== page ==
The 2018 Sports Illustrated Swimsuit Issue is out today, with 2017 SI Rookie Danielle Herrington gracing this year’s cover. Former SI cover model Tyra Banks first shared the news with Herrington in a video posted to SI.com this morning.
This year’s Swimsuit Issue is unique in that the first since Meredith Corp. officially closed a $2.8 billion cash deal for Sports Illustrated’s parent company Time Inc. on Jan. 31.
And it’s possibly the last.
The Iowa-headquartered media company owns a number of monthly magazines for women, including Better Homes & Gardens and Martha Stewart Living. It’s already making changes and cutting costs after acquiring the legendary publisher of People, Time, Fortune, SI, and Entertainment Weekly. (Jen Wong, the president of digital and chief operating officer of Time Inc., departed directly after the deal was completed, along with CEO Rich Battista.)
Meredith has publicly stated it will take $400 million to $500 million of costs out of the combined company as a result of the acquisition, starting the process by laying off hundreds of Time Inc. employees earlier this week who worked in the former Time Inc.’s Tampa-based customer service center.
Meredith Corp. chairman Steve Lacy didn’t exactly squash speculation about potentially selling a number of former Time Inc. titles during a recent call with Wall Street analysts and investors.
“We have been pleasantly surprised with recent transaction prices in the media space, and inbound interest for certain properties has been strong,” he said on Jan. 31.
Sports Illustrated presents particular challenges, both to its new owner and to any potential buyer. However, while there have been a number of layoffs and print issue cutbacks in recent years, it’s still an established brand with a strong digital presence. Last November, SI launched an OTT channel dubbed SI TV, which will air three new SI Swimsuit Issue specials in the coming days. In addition to the OTT asset, there are SI videos and even virtual reality documentaries.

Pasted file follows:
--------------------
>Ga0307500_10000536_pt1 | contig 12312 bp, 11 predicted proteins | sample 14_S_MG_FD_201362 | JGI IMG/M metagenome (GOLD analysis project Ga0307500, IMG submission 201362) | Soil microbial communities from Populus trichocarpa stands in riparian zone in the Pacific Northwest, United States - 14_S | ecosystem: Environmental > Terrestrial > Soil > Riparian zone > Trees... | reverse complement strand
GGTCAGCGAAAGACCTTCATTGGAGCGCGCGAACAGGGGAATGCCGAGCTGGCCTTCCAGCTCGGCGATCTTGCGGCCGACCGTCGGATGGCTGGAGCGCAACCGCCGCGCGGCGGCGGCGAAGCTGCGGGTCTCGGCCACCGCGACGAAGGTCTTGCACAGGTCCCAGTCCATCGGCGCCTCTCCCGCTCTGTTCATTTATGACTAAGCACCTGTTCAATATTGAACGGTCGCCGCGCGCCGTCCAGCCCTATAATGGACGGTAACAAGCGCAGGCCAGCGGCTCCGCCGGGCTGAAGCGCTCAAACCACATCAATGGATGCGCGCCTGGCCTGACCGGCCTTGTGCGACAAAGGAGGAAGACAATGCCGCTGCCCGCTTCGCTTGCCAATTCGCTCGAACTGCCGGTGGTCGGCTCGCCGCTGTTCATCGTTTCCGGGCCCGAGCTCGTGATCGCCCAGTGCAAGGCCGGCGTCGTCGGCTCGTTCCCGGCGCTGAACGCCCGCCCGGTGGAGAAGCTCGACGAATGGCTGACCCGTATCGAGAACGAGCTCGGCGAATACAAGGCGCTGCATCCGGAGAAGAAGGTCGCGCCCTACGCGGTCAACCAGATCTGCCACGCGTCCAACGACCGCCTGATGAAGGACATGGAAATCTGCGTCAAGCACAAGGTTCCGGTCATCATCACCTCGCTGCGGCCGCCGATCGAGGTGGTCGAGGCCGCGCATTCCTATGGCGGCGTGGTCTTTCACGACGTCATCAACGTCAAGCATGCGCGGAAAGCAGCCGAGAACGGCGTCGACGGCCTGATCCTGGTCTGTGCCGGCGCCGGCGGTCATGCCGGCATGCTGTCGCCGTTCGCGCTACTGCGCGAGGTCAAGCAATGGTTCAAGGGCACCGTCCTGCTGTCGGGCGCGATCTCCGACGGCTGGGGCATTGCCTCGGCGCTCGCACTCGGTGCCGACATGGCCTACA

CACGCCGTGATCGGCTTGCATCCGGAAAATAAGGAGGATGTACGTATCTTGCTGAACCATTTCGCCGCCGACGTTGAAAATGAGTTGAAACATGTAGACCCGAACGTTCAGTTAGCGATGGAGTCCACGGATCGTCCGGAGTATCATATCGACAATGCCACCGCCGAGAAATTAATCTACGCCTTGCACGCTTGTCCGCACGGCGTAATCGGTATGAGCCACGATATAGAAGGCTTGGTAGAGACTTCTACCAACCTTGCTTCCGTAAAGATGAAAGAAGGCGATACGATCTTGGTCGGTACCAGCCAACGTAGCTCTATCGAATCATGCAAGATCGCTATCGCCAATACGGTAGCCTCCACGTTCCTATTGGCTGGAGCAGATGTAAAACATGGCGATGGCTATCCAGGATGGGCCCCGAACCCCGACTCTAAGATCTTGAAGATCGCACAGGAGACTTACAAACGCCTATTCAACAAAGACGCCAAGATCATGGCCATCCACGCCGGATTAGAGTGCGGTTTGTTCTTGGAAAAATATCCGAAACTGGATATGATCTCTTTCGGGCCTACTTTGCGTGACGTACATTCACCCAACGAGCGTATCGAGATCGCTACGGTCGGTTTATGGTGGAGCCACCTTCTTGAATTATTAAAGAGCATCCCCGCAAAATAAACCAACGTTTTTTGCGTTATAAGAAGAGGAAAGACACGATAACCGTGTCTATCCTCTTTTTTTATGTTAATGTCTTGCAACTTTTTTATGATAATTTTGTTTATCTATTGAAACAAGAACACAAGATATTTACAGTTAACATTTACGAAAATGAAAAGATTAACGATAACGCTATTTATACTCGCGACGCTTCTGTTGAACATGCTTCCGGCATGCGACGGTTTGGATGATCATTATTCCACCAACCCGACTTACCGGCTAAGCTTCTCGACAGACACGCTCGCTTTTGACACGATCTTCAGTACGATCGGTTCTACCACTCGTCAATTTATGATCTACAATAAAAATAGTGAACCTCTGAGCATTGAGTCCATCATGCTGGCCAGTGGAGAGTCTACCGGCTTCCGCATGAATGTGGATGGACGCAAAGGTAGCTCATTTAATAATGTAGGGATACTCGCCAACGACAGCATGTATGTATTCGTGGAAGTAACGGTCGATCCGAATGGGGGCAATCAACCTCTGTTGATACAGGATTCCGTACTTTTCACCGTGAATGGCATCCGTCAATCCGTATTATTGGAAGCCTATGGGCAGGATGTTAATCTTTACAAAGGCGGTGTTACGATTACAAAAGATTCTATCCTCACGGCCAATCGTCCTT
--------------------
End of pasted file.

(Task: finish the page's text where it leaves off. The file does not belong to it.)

Reed Phillips, co-founder and managing partner of M&A and investment banking firm Oaklins DeSilva+Phillips, feels that Meredith’s history as a publisher of monthly magazines for women means the company is highly likely to sell former Time Inc. publications that don’t fit that description. Not only would this include SI, but also Entertainment Weekly, Fortune, and yes, even Time.
That doesn’t mean the death of these titles, however, as there will most certainly be strong interest. “They are strong brands that Time Inc. invested heavily in over their life cycles, so buyers are hoping there is residual value, even though I imagine several of these titles are no longer profitable,” Phillips told Adweek.
Is Meredith making a mistake by selling the titles? Phillips says no. Meredith is sticking to what they know, he said, “which is monthly women’s magazines.”